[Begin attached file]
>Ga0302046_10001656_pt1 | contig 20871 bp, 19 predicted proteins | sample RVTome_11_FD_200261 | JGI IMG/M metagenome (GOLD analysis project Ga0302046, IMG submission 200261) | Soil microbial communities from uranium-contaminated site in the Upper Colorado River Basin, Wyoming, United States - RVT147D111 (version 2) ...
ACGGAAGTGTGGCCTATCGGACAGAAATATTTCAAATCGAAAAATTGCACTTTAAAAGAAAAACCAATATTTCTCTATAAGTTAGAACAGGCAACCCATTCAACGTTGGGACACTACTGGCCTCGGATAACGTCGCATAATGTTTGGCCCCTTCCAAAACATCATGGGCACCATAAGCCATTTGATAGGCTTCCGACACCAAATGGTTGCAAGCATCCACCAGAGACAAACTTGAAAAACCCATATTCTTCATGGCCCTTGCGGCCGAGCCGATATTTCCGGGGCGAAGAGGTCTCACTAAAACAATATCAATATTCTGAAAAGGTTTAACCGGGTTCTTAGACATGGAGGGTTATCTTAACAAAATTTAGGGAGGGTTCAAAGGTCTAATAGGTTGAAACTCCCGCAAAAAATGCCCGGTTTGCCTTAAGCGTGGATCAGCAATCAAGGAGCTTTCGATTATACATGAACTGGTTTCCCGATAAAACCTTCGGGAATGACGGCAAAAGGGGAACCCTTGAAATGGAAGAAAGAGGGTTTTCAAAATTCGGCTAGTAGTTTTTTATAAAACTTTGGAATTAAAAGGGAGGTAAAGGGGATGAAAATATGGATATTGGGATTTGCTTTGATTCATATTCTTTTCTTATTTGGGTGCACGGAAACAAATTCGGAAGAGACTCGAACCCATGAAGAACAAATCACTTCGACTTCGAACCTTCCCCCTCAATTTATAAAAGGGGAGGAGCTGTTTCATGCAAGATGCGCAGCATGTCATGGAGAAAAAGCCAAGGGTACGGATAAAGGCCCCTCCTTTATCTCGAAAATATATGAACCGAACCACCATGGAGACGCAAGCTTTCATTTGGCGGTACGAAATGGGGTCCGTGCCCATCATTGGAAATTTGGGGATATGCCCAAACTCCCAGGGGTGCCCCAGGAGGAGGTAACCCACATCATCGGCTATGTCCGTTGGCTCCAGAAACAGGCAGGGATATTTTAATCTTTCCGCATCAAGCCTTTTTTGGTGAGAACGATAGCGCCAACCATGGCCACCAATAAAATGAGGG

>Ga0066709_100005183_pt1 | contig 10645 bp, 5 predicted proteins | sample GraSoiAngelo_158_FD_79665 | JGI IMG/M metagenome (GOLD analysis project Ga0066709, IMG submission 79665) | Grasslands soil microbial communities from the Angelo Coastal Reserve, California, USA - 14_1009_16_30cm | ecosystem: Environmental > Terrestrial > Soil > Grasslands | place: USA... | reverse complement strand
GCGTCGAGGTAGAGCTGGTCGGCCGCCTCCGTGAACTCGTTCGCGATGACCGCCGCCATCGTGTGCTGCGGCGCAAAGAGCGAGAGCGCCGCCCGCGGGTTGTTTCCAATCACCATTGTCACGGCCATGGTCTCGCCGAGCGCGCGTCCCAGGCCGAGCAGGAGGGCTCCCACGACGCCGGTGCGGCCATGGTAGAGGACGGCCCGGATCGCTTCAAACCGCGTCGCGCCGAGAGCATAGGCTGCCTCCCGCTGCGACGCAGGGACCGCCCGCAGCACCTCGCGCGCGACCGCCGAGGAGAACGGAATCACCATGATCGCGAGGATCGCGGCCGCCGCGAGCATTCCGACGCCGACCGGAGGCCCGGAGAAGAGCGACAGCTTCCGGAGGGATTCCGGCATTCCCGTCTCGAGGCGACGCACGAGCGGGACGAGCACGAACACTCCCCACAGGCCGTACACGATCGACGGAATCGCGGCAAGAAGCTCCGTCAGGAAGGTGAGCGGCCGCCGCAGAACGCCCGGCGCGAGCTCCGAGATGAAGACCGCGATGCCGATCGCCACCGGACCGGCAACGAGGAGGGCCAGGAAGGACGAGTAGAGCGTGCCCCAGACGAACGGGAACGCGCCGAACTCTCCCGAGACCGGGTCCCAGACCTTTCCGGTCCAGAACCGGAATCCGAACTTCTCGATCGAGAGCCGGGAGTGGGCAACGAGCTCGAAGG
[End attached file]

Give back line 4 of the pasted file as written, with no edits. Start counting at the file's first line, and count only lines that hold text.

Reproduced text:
GCGTCGAGGTAGAGCTGGTCGGCCGCCTCCGTGAACTCGTTCGCGATGACCGCCGCCATCGTGTGCTGCGGCGCAAAGAGCGAGAGCGCCGCCCGCGGGTTGTTTCCAATCACCATTGTCACGGCCATGGTCTCGCCGAGCGCGCGTCCCAGGCCGAGCAGGAGGGCTCCCACGACGCCGGTGCGGCCATGGTAGAGGACGGCCCGGATCGCTTCAAACCGCGTCGCGCCGAGAGCATAGGCTGCCTCCCGCTGCGACGCAGGGACCGCCCGCAGCACCTCGCGCGCGACCGCCGAGGAGAACGGAATCACCATGATCGCGAGGATCGCGGCCGCCGCGAGCATTCCGACGCCGACCGGAGGCCCGGAGAAGAGCGACAGCTTCCGGAGGGATTCCGGCATTCCCGTCTCGAGGCGACGCACGAGCGGGACGAGCACGAACACTCCCCACAGGCCGTACACGATCGACGGAATCGCGGCAAGAAGCTCCGTCAGGAAGGTGAGCGGCCGCCGCAGAACGCCCGGCGCGAGCTCCGAGATGAAGACCGCGATGCCGATCGCCACCGGACCGGCAACGAGGAGGGCCAGGAAGGACGAGTAGAGCGTGCCCCAGACGAACGGGAACGCGCCGAACTCTCCCGAGACCGGGTCCCAGACCTTTCCGGTCCAGAACCGGAATCCGAACTTCTCGATCGAGAGCCGGGAGTGGGCAACGAGCTCGAAGG